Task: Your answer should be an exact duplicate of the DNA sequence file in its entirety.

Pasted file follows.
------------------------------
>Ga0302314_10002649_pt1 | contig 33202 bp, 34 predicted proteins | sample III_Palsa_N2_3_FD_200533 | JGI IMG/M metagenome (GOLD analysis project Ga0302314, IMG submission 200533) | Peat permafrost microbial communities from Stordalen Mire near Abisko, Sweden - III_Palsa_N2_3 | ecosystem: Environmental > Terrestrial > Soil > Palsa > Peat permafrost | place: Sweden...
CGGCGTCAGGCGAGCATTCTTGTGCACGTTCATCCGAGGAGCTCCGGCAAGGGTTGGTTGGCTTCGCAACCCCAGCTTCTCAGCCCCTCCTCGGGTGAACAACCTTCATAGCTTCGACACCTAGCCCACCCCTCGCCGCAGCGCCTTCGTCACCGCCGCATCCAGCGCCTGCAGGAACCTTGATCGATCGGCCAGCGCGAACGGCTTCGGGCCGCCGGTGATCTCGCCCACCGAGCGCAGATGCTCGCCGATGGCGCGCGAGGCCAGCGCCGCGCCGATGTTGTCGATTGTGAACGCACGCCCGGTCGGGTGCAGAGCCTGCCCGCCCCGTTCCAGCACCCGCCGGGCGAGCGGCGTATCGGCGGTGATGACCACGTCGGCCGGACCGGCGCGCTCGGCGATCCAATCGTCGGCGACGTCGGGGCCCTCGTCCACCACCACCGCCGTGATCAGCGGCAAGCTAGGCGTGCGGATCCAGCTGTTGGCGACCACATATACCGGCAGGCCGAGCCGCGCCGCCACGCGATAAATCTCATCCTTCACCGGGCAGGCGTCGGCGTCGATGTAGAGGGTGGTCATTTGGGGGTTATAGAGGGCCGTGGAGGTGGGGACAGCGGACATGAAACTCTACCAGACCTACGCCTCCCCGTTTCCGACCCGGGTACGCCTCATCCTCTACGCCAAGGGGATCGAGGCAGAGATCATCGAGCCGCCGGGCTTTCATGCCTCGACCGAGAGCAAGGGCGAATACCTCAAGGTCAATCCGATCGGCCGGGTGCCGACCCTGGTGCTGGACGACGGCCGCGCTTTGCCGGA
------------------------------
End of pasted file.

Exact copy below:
>Ga0302314_10002649_pt1 | contig 33202 bp, 34 predicted proteins | sample III_Palsa_N2_3_FD_200533 | JGI IMG/M metagenome (GOLD analysis project Ga0302314, IMG submission 200533) | Peat permafrost microbial communities from Stordalen Mire near Abisko, Sweden - III_Palsa_N2_3 | ecosystem: Environmental > Terrestrial > Soil > Palsa > Peat permafrost | place: Sweden...
CGGCGTCAGGCGAGCATTCTTGTGCACGTTCATCCGAGGAGCTCCGGCAAGGGTTGGTTGGCTTCGCAACCCCAGCTTCTCAGCCCCTCCTCGGGTGAACAACCTTCATAGCTTCGACACCTAGCCCACCCCTCGCCGCAGCGCCTTCGTCACCGCCGCATCCAGCGCCTGCAGGAACCTTGATCGATCGGCCAGCGCGAACGGCTTCGGGCCGCCGGTGATCTCGCCCACCGAGCGCAGATGCTCGCCGATGGCGCGCGAGGCCAGCGCCGCGCCGATGTTGTCGATTGTGAACGCACGCCCGGTCGGGTGCAGAGCCTGCCCGCCCCGTTCCAGCACCCGCCGGGCGAGCGGCGTATCGGCGGTGATGACCACGTCGGCCGGACCGGCGCGCTCGGCGATCCAATCGTCGGCGACGTCGGGGCCCTCGTCCACCACCACCGCCGTGATCAGCGGCAAGCTAGGCGTGCGGATCCAGCTGTTGGCGACCACATATACCGGCAGGCCGAGCCGCGCCGCCACGCGATAAATCTCATCCTTCACCGGGCAGGCGTCGGCGTCGATGTAGAGGGTGGTCATTTGGGGGTTATAGAGGGCCGTGGAGGTGGGGACAGCGGACATGAAACTCTACCAGACCTACGCCTCCCCGTTTCCGACCCGGGTACGCCTCATCCTCTACGCCAAGGGGATCGAGGCAGAGATCATCGAGCCGCCGGGCTTTCATGCCTCGACCGAGAGCAAGGGCGAATACCTCAAGGTCAATCCGATCGGCCGGGTGCCGACCCTGGTGCTGGACGACGGCCGCGCTTTGCCGGA